Meds or Poison? It Can Depend On the Patient

Pet Meds

Poisonings are seen every day in veterinary hospitals. But, guess what, it is not your neighbor poisoning your dog because he doesn’t like him barking. Sometimes it’s us, the owners, who are the perpetrators of the poisoning. Not on purpose. It is a combination of carelessness on our part, paired with the devious curiosity of your dog, or the evilness of your cat knocking things off the counters because…well just because. And, sometimes, it’s due to us wanting to save a couple bucks and getting medications online or buying the knock-off meds at the pet store.

Let’s discuss the online pharmacies a little later. Dogs and cats are just as curious as children and even more athletic. Pet proofing a house is more difficult than baby proofing, because your pet can get to almost anywhere. They table and counter surf, and will chew anything they can find, thinking, “Let’s put this in my mouth first, and ask questions later!” Cats and dogs can also work together. Cats think it is their duty to remove anything they see on any counter or bedside table, and watching the dog destroy the recently displaced object is just icing on the cake. Therefore, keep all your medication closed up in a drawer or cabinet.

Things that are safe for us can be very toxic to our pets. Dogs and cats don’t have certain mechanisms that humans have to detoxify drugs. They are also much smaller than us. Examples:

  • One Tylenol will kill a cat.
  • Ibuprofen will cause gastric ulcers in dogs.

Never give any human medicines to your pet without talking to your vet, and I don’t mean Dr. Google! There is so much wrong information on the internet.

A recent problem has come up with human pharmacists substituting prescriptions written by vets. Pharmacists are extremely educated in the pharmokinetics of humans but, they have no training in veterinary pharmokinetics. So, please, never take a drug substitution suggestion from anyone other than your vet. It’s likely a well-intended gesture from the pharmacist, trying to find you a cheaper alternative, but that alternative could either be toxic or ineffective due to the difference in pharmokinetics.

We all want to save money, but your drugs and your pet’s drugs are not a good place to try to skimp. Let’s be honest: the most expensive medication is the one that doesn’t work, or worse yet, causes a toxicity. Manufacturers of veterinary drugs produce the drugs to be sold by veterinarians and veterinarians only, and that is because veterinarians are the only professionals trained in the pharmacokinetics of animals. No manufacturers of veterinary pharmaceuticals sell to online pharmacies, pet stores, grocery stores, or big box stores. One of the big online pharmacies disclosed in their annual report that they get their medications from a third party (page 6). They are owned by non-veterinarians seeking profits over pet welfare. An estimated 15% of their product is diverted from veterinarians illegally, and the rest are from illegal overseas distributor, where there is no FDA, or counterfeit.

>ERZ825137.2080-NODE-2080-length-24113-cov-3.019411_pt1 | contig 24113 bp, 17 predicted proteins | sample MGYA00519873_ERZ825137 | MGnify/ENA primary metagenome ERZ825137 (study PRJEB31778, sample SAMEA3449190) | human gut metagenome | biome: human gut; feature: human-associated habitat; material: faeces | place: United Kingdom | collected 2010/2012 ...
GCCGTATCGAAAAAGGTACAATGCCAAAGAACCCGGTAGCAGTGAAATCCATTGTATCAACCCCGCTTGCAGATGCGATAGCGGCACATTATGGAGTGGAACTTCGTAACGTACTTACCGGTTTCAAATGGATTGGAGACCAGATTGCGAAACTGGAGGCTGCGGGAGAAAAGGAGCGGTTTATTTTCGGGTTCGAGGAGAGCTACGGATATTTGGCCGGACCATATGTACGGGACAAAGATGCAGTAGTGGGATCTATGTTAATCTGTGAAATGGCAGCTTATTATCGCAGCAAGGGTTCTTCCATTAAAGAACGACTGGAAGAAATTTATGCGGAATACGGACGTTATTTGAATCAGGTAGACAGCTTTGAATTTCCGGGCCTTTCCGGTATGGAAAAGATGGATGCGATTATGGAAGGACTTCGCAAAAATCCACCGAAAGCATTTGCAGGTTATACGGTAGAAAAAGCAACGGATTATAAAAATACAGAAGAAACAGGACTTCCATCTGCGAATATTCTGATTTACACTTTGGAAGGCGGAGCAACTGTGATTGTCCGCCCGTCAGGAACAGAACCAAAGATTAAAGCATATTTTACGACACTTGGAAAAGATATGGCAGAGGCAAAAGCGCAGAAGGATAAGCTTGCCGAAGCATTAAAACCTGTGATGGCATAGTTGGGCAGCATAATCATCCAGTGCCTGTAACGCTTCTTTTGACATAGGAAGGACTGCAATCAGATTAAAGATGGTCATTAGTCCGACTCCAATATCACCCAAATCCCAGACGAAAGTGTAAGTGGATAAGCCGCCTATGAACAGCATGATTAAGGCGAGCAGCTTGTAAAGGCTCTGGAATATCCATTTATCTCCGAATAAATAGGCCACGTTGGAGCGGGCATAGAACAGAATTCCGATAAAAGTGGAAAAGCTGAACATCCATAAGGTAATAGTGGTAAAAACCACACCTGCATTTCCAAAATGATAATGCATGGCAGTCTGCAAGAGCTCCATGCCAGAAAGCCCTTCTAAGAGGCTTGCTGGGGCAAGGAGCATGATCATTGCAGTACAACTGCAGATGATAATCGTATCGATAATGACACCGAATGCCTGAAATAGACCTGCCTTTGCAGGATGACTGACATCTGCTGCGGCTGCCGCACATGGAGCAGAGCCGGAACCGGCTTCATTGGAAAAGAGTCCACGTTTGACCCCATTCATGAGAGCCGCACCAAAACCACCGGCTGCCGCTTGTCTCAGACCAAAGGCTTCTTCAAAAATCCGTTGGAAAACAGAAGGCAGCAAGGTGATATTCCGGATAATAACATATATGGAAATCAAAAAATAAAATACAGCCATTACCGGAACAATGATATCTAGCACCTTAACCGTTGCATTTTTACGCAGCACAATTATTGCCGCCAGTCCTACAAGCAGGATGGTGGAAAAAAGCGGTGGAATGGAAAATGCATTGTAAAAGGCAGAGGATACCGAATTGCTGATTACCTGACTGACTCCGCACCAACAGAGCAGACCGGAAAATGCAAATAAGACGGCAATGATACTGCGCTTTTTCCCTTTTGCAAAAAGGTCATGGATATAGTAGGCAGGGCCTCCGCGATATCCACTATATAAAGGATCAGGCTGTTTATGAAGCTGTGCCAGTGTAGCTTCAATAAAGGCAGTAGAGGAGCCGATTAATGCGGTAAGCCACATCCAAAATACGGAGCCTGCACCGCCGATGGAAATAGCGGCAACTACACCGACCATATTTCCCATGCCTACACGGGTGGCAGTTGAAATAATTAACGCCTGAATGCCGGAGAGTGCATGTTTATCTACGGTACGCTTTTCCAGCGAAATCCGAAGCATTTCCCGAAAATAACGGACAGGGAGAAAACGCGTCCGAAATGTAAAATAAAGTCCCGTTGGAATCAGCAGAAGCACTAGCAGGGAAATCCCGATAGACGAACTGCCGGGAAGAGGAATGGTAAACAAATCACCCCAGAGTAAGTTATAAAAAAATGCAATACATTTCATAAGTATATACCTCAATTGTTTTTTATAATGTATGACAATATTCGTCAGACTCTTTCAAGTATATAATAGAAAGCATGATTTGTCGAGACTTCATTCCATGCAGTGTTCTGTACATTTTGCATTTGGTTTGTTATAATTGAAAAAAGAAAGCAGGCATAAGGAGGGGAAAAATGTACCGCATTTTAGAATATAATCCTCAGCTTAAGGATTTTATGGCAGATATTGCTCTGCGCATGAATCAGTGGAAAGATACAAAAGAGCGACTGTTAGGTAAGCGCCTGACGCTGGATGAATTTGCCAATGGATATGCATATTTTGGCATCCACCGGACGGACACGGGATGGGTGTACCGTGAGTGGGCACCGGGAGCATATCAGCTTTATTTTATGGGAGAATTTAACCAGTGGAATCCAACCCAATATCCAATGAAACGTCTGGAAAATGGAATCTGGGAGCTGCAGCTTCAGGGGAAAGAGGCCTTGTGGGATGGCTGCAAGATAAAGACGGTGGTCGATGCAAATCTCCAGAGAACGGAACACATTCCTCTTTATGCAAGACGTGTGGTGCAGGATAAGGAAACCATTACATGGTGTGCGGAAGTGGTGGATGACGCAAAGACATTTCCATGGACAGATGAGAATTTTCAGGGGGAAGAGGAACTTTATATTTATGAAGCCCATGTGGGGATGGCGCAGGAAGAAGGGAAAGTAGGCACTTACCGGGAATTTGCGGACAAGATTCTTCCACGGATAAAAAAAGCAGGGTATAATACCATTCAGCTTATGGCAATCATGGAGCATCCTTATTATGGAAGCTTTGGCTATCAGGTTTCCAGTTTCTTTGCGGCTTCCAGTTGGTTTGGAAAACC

Lest you think this is sour grapes, I’ll be the first to say it: Yes, vets do make a profit selling medication, including flea/tick and heartworm preventatives. Vet offices and hospitals are businesses and we do need to make a profit, but the profit is not what people think. The average veterinary practice makes a profit of 7%. That means for every dollar you spend at the average vet, after all expenses are paid, your vet pockets 7 cents.

Lastly, I’m sad to report that we are seeing an increasing number of pets poisoned by recreational drugs, marijuana being probably the most common. But, we’re also seeing the effects of the heroin epidemic in our clinics, especially in rural Ohio. It is a sad, sad situation, and pets can become collateral damage. Some people think it is entertaining to feed a pot brownie to their dog, to see it get high, but again, the drug has different interactions for animals than it does for you. It’s important that you keep your recreational drugs secured just as you would a prescription.

Your medications should stay between you and your doctor and your pet’s meds should stay between you and your veterinarian. When meds are left unsecured or wrongly administered, it can be life threatening for your pet.


Dr_RiggsDr. Rex Riggs grew up in Wadsworth, Ohio, near Akron. Dr Riggs is co-owner of Best Friends Veterinary Hospital in Powell, Ohio. He is also on the board of the North Central Region of Canine Companions of Independence, a board member of The Ohio State College of Veterinary Medicine Alumni Society and Small Animal Practitioner Advancement Board at The Ohio State College of Veterinary Medicine.

Dr. Riggs lives in Lewis Center, OH with his wife Nancy, their dogs Maggie and Ossa, and cat Franklin. Outside of work, Dr. Riggs is an avid golfer and cyclist, and enjoys travel and photography.

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